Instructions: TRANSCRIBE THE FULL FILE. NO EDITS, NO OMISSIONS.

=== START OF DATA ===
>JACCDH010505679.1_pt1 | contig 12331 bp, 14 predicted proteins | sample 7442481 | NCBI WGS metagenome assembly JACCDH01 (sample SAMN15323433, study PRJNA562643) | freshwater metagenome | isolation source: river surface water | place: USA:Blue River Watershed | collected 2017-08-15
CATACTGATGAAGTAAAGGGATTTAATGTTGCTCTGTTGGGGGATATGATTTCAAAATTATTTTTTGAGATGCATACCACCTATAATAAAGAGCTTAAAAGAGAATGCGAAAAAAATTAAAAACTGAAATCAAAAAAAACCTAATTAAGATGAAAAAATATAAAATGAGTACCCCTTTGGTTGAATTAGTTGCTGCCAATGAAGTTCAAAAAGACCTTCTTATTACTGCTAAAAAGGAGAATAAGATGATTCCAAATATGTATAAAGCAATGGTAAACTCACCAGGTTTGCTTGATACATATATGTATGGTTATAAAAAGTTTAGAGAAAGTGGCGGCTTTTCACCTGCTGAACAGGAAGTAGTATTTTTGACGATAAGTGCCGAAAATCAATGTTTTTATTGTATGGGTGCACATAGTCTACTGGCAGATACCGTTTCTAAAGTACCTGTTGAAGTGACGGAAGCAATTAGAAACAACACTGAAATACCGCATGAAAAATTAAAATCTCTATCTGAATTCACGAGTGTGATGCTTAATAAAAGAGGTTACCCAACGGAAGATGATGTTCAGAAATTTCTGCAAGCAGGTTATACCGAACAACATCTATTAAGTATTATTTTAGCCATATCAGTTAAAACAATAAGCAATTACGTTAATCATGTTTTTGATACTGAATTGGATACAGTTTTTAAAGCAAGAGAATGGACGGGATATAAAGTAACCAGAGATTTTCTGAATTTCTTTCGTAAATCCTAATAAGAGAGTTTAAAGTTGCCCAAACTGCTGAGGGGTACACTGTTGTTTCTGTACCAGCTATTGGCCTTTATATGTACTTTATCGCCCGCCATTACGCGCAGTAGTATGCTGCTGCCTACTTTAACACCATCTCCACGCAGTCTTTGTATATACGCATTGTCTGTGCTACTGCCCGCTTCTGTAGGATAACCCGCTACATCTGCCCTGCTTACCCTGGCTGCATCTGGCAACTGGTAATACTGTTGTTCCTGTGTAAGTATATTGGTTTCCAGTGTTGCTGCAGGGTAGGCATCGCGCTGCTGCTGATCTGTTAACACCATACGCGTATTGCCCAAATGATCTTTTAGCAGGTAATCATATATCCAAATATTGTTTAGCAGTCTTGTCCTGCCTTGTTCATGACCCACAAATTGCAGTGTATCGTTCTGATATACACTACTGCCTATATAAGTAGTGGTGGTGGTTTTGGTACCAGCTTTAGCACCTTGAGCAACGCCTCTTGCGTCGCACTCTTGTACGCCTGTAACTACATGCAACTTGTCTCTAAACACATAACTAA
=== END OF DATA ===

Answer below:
>JACCDH010505679.1_pt1 | contig 12331 bp, 14 predicted proteins | sample 7442481 | NCBI WGS metagenome assembly JACCDH01 (sample SAMN15323433, study PRJNA562643) | freshwater metagenome | isolation source: river surface water | place: USA:Blue River Watershed | collected 2017-08-15
CATACTGATGAAGTAAAGGGATTTAATGTTGCTCTGTTGGGGGATATGATTTCAAAATTATTTTTTGAGATGCATACCACCTATAATAAAGAGCTTAAAAGAGAATGCGAAAAAAATTAAAAACTGAAATCAAAAAAAACCTAATTAAGATGAAAAAATATAAAATGAGTACCCCTTTGGTTGAATTAGTTGCTGCCAATGAAGTTCAAAAAGACCTTCTTATTACTGCTAAAAAGGAGAATAAGATGATTCCAAATATGTATAAAGCAATGGTAAACTCACCAGGTTTGCTTGATACATATATGTATGGTTATAAAAAGTTTAGAGAAAGTGGCGGCTTTTCACCTGCTGAACAGGAAGTAGTATTTTTGACGATAAGTGCCGAAAATCAATGTTTTTATTGTATGGGTGCACATAGTCTACTGGCAGATACCGTTTCTAAAGTACCTGTTGAAGTGACGGAAGCAATTAGAAACAACACTGAAATACCGCATGAAAAATTAAAATCTCTATCTGAATTCACGAGTGTGATGCTTAATAAAAGAGGTTACCCAACGGAAGATGATGTTCAGAAATTTCTGCAAGCAGGTTATACCGAACAACATCTATTAAGTATTATTTTAGCCATATCAGTTAAAACAATAAGCAATTACGTTAATCATGTTTTTGATACTGAATTGGATACAGTTTTTAAAGCAAGAGAATGGACGGGATATAAAGTAACCAGAGATTTTCTGAATTTCTTTCGTAAATCCTAATAAGAGAGTTTAAAGTTGCCCAAACTGCTGAGGGGTACACTGTTGTTTCTGTACCAGCTATTGGCCTTTATATGTACTTTATCGCCCGCCATTACGCGCAGTAGTATGCTGCTGCCTACTTTAACACCATCTCCACGCAGTCTTTGTATATACGCATTGTCTGTGCTACTGCCCGCTTCTGTAGGATAACCCGCTACATCTGCCCTGCTTACCCTGGCTGCATCTGGCAACTGGTAATACTGTTGTTCCTGTGTAAGTATATTGGTTTCCAGTGTTGCTGCAGGGTAGGCATCGCGCTGCTGCTGATCTGTTAACACCATACGCGTATTGCCCAAATGATCTTTTAGCAGGTAATCATATATCCAAATATTGTTTAGCAGTCTTGTCCTGCCTTGTTCATGACCCACAAATTGCAGTGTATCGTTCTGATATACACTACTGCCTATATAAGTAGTGGTGGTGGTTTTGGTACCAGCTTTAGCACCTTGAGCAACGCCTCTTGCGTCGCACTCTTGTACGCCTGTAACTACATGCAACTTGTCTCTAAACACATAACTAA